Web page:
Henri d'Orléans, Duke of Aumale
Henri Eugène Philippe Louis d'Orléans, Duke of Aumale (16 January 1822 – 7 May 1897) was a leader of the Orleanists, a political faction in 19th-century France associated with constitutional monarchy. He was born in Paris, the fifth son of King Louis-Philippe I of the French and Maria Amalia of Naples and Sicily. He used the title Duke of Aumale. He retired from public life in 1883.
|Duke of Aumale|
Portrait by Franz Xaver Winterhalter
|Born||16 January 1822|
Palais Royal, Paris
|Died||7 May 1897 75) (aged|
Royal Chapel, Dreux, France
|Spouse||Carolina Augusta of the Two Sicilies|
|Louis, Prince of Condé|
François Louis, Duke of Guise
|Father||Louis Philippe I|
|Mother||Maria Amalia of Naples and Sicily|
At the age of 8, Henri inherited a fortune of 66 million livres (approximately £200 million today), the lands and wealth of his godfather, Louis Henri de Bourbon, Prince of Condé, the last Prince of Condé. Henri also inherited the famous Château de Chantilly, domaines of Saint-Leu, Taverny, Enghien, Montmorency and Mortefontaine. He also gained the Château d'Écouen. At the age of seventeen he entered the army with the rank of a captain of infantry.
Marriage and children
On 25 November 1844, Henri married Princess Maria Carolina of the Two Sicilies, daughter of Leopold of the Two Sicilies, Prince of Salerno and Archduchess Maria Clementina of Austria, in Naples. The couple had several children, one of whom reached adulthood but nonetheless predeceased him.
- Louis Philippe Marie Léopold d'Orléans, Prince of Condé (15 November 1845 – 24 May 1866) died unmarried and childless.
- Henri Léopold Philippe Marie d'Orléans, Duke of Guise (11 September 1847 – 10 October 1847) died in infancy.
- Stillborn daughter (1849).
- François Paul d'Orléans, Duke of Guise (11 January 1852 – 15 April 1852) died in infancy.
- François Louis Philippe Marie d'Orléans, Duke of Guise (5 January 1854 – 25 July 1872) died unmarried.
- Stillborn son (15 June 1861).
- Stillborn son (June 1864).
Henri distinguished himself during the French invasion of Algeria and, in 1847, he became lieutenant-general and was appointed Governor-General of Algeria, a position he held from 27 September 1847 to 24 February 1848.
In this capacity, he received the submission of the emir Abdel Kadir, in December 1847. After the Revolution of 1848, he retired to England and busied himself with historical and military studies, responding in 1861 to Napoleon III's violent attacks upon the House of Orléans with a Letter upon History of France.
At the outbreak of the Franco-Prussian War, he volunteered for service in the French army but his offer was declined. Elected deputy for the Oise département, he returned to France, and succeeded to the seat of the comte Montalembert in the Académie française. In March 1872, he resumed his place in the army as Général de division and, in 1873, presided over the court-martial which condemned Marshal Bazaine to death.
At this time, having been appointed commander of the VII Army Corps at Besançon, he retired from political life and, in 1879, became inspector-general of the army. The act of exception, passed in 1883, deprived all members of families who had reigned in France of their military positions. Consequently, the duc d'Aumale was placed on the unemployed supernumerary list.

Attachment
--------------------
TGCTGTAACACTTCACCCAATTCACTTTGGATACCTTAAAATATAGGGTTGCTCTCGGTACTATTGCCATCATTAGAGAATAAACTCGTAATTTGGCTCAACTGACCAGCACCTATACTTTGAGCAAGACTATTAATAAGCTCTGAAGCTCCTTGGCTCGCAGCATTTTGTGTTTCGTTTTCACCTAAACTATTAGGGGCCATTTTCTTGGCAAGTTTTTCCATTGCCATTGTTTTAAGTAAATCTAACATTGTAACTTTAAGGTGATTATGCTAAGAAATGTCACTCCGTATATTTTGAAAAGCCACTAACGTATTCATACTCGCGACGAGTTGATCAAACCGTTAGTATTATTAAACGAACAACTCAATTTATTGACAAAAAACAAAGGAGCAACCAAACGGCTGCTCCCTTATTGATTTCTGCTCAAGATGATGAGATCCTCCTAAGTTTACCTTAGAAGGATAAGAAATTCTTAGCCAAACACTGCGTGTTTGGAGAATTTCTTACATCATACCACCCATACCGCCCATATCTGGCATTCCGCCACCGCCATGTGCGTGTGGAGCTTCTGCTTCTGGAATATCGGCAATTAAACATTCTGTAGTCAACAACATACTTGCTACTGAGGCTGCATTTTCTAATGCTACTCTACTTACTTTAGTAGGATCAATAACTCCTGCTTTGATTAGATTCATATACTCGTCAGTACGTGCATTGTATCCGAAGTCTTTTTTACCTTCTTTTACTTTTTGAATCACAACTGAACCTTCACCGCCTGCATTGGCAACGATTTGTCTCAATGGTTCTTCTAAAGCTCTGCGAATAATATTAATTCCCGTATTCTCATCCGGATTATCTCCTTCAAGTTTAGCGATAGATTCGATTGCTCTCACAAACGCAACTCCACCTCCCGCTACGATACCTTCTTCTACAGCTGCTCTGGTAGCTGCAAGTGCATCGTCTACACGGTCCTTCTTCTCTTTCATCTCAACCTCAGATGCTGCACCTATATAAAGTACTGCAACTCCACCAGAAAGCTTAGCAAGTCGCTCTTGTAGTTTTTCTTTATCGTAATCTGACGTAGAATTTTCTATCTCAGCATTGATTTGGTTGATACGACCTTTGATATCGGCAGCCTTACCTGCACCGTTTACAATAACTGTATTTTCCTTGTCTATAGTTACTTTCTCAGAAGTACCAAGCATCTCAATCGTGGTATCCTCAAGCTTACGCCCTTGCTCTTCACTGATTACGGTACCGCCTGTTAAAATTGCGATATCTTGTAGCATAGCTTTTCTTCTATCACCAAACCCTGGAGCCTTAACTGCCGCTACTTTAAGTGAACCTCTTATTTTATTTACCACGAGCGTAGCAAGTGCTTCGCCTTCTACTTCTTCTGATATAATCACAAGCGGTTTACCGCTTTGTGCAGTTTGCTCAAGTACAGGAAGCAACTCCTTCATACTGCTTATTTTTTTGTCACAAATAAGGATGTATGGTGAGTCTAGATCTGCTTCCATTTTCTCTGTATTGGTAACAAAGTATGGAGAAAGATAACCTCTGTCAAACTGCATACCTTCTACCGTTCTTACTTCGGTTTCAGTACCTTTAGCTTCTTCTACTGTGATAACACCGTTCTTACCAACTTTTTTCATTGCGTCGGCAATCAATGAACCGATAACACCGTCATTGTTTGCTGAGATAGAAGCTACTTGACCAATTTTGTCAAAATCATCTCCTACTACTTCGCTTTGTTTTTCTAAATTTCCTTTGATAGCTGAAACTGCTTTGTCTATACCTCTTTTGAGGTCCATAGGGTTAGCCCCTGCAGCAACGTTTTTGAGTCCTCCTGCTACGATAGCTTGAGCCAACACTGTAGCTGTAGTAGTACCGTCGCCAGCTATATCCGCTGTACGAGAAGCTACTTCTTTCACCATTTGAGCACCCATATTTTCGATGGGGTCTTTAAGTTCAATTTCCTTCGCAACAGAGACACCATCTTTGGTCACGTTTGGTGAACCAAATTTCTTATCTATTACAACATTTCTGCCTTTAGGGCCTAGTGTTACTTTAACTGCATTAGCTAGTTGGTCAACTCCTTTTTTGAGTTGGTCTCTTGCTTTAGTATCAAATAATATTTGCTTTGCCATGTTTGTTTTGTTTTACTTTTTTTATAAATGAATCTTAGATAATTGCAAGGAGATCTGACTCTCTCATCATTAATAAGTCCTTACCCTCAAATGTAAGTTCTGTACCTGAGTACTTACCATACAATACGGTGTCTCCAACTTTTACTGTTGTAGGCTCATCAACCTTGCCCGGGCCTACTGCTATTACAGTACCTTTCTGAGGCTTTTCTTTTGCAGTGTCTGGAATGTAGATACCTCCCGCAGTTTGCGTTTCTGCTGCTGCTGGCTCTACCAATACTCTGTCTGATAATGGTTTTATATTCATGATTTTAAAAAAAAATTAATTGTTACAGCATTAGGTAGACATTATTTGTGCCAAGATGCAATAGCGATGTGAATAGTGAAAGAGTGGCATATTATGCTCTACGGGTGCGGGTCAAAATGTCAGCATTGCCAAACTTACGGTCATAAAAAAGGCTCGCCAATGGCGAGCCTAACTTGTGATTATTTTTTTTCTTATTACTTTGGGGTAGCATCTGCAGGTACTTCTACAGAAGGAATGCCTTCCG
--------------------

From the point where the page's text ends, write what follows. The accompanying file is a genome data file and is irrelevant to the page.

Subsequently, in 1886, another law was promulgated which expelled from French territory the heads of former reigning families and provided that, henceforward, all members of those families should be disqualified for any public position or function and election to any public body. The duc d'Aumale protested energetically but was nonetheless expelled.
|Royal styles of|
Prince Henri, Duke of Aumale
|Reference style||His Royal Highness|
|Spoken style||Your Royal Highness|
Aumale was a notable collector of antique books and manuscripts and owned the important medieval Très Riches Heures du Duc de Berry. Most of his collection is still at Chantilly.
After the fire of the Bazar de la Charité, the duke wanted to send his condolences to the families of the victims, however, after writing 20 letters, he suffered a cardiac arrest and died. In his will, written on 3 June 1884, the duke had bequeathed his Chantilly estate to the Institute of France, including the Château de Chantilly where his extensive art collection was to be turned into a museum. This generosity led to the government withdrawing his decree of exile and the duke returned to France in 1889.
- 1887 : Member of the Royal Academy of Science, Letters and Fine Arts of Belgium.
- 1890 Charles Oberthür described & named parnassian butterfly P. orleans from China, named after the Duke who discovered it.
- Knight of the Golden Fleece
- Member of the Académie française.
- Member of the Académie des sciences morales et politiques
The duke of Aumale did not have a personal coat of arms. He used the traditional arms of the House of Orléans, consisting of:
- Blazon : Azure, three fleurs de lys or, a label argent
- Coronet : of a fils de France
- Supporters : two angels
- Personnal motto (after 1871) : J'attendrai (I'll be waiting)
- Frédéric Vergne. La Bibliothèque du Prince; Château de Chantilly, Les Manuscrits. Editions Editerra (1995) ISBN 978-2-908597-10-3 (In French)
- Index biographique des membres et associés de l'Académie royale de Belgique (1769-2005). p 65
This article incorporates text from a publication now in the public domain: Chisholm, Hugh, ed. (1911). "Aumale, Henri Eugène Philippe Louis d'Orléans, Duc d'". Encyclopædia Britannica. 2 (11th ed.). Cambridge University Press. pp. 920–921.
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